The Uniform and Armor of Kendo
Kendo Wear and Armor Are Modeled After Samurai Equipping
In the Kendo match and training, players have to wear the kendo uniform and "Hakama" (pleated and divided skirt made in fine stripes). The uniform and Hakama are very much similar to the samurai training cloth. While the contenders are basically barefoot, some wear Tabi (split-toe socks). During matches and training, in principle such kendo implements as Tare (waist protector), Do, Men and Kote (gloves) as Bogu (armour) are worn. Additionally, in matches between different arts with Naginata (long-handled sword), the Sune-ate (shin guard) must also be worn. When putting on the Men, a Tenugui (cotton towel) (Men-Tenugui, Men-towel) is generally wrapped around the head. Also, each contender attaches a red or white cross brace respectively on his or her back (cross-point of Do-himo string) as a means of identification during the match.
Bogu (Kendo Armor)
Bogu is protective gear to protect players' body in Kendo. It protects players' head and chest from a thrust with a bamboo sword. It has become the present design through various improvements in shape and materials after carefully examining portability and mobility of a wearer based on a samurai amour and a samurai kabuto (helmet).
The original model of the kendo implements existed in one of the schools of swordplay such as Jikishinkage-ryu (Jikishinkage school, a school of kendo, the Japanese traditional martial art of swordmanship), from around the middle of the 17th century but it was in the Meiji Period when the bogu was used in the Japanese art of fencing and the design similar to the present one was completed.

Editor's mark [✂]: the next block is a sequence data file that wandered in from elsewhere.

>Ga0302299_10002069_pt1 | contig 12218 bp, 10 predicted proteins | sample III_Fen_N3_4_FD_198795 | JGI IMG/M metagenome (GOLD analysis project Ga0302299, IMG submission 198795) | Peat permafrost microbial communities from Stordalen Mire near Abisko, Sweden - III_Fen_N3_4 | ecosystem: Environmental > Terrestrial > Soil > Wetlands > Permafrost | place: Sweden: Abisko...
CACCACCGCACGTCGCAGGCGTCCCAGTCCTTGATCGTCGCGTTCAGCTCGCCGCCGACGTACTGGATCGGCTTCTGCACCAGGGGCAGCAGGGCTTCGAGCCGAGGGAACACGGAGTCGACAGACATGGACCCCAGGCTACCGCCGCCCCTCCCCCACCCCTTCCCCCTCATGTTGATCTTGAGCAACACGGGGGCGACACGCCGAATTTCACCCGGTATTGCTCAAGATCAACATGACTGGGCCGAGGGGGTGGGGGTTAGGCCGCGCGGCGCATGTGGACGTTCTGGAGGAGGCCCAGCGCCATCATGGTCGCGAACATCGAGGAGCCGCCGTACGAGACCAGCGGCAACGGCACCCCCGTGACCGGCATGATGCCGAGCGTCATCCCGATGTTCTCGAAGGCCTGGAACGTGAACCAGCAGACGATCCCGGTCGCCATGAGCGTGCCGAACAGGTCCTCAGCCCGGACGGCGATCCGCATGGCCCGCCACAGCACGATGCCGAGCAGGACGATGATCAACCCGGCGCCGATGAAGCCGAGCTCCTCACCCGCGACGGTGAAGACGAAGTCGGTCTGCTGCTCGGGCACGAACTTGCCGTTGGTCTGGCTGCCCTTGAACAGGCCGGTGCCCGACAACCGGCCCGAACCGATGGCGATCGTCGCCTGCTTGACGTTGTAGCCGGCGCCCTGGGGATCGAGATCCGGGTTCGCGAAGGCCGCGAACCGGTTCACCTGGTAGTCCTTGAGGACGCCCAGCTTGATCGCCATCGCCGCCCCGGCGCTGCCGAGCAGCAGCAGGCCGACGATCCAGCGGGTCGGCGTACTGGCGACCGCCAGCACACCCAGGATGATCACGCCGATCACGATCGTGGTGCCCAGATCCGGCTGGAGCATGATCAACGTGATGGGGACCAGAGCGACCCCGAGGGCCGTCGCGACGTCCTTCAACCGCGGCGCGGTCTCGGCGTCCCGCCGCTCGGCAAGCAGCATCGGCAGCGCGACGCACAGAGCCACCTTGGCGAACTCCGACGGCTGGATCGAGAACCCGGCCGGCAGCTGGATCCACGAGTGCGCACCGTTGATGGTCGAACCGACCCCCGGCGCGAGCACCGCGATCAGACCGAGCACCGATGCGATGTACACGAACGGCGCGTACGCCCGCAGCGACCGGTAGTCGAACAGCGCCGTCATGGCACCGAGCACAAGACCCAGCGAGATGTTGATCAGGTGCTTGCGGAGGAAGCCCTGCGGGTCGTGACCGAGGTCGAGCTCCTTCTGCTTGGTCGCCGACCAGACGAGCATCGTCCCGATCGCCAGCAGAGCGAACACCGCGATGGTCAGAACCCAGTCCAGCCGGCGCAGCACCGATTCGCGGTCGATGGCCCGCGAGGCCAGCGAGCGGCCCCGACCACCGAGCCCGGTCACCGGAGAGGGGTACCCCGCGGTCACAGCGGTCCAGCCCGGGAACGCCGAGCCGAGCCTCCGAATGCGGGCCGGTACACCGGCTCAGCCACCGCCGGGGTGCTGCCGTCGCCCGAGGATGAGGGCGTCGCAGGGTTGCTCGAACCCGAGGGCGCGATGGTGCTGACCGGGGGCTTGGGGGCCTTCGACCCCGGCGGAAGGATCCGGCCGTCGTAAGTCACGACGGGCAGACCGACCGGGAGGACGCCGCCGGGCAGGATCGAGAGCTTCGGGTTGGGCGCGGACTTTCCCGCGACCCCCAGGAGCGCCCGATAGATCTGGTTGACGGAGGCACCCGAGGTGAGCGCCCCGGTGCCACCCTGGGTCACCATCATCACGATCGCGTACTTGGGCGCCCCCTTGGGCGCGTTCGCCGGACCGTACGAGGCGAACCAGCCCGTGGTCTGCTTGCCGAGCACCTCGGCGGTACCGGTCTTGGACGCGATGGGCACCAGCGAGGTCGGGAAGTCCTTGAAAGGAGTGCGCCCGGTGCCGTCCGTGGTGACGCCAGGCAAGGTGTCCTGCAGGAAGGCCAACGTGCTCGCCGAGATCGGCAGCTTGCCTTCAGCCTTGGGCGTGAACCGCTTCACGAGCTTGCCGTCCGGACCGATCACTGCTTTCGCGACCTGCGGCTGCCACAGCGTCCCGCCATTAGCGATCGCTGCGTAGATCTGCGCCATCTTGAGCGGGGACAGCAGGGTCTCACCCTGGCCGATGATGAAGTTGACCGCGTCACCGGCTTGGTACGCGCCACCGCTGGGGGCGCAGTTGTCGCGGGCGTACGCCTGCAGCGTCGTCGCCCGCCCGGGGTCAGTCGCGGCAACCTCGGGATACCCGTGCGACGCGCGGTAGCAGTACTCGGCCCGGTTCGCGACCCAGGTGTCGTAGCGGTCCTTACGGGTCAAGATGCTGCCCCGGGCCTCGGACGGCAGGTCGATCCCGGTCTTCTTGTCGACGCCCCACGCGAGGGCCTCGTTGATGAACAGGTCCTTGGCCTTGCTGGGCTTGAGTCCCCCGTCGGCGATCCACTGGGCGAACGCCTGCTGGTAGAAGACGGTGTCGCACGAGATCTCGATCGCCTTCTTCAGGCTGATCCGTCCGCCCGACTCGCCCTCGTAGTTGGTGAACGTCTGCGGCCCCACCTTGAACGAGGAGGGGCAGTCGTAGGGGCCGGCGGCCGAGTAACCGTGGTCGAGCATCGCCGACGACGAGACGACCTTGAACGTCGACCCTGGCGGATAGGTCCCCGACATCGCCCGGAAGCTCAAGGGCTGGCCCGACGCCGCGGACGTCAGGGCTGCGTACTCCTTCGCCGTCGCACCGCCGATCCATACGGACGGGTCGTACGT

Shinai (Bamboo Sword)
Bokutou (Wooden Sword)
The Kyu and Dan Grading and Title Systems
Dan Qualification Evaluate Not Only Strength
The Kyu and Dan grading system of Kendo consists of Kyu (junior rank) from Rokkyu (sixth Kyu level) to Ikkyu (first Kyu level) and Dan-i (senior rank) of Shodan (first Dan level), Nidan (second), Sandan (third), Yodan (fourth), Godan (fifth), Rokudan (sixth), Shichidan (seventh) and Hachidan (eighth).
Dan-i (qualification of rank) and titles are granted after an examination (selection match) in which 'technical skill of Kendo (including mental factors)' for Dan-i,' as well as titles pertaining to one's 'level of achievement as a Kendo person with leadership and discretion.'
Kendo Master Titles
In addition to the above-mentioned Dan-i/Kyu-i, there are three titles: Renshi (Senior Teacher), Kyoshi (prestigious title) and Hanshi (the top rank). Only holders of high-ranking Rokudan to Hachidan are eligible to take the examination on the condition that each candidate be recommended by the president of the association with which he or she is affiliated. After obtaining a title, he or she can put the title before the Dan-i like Renshi-Rokudan and Hanshi-Hachidan.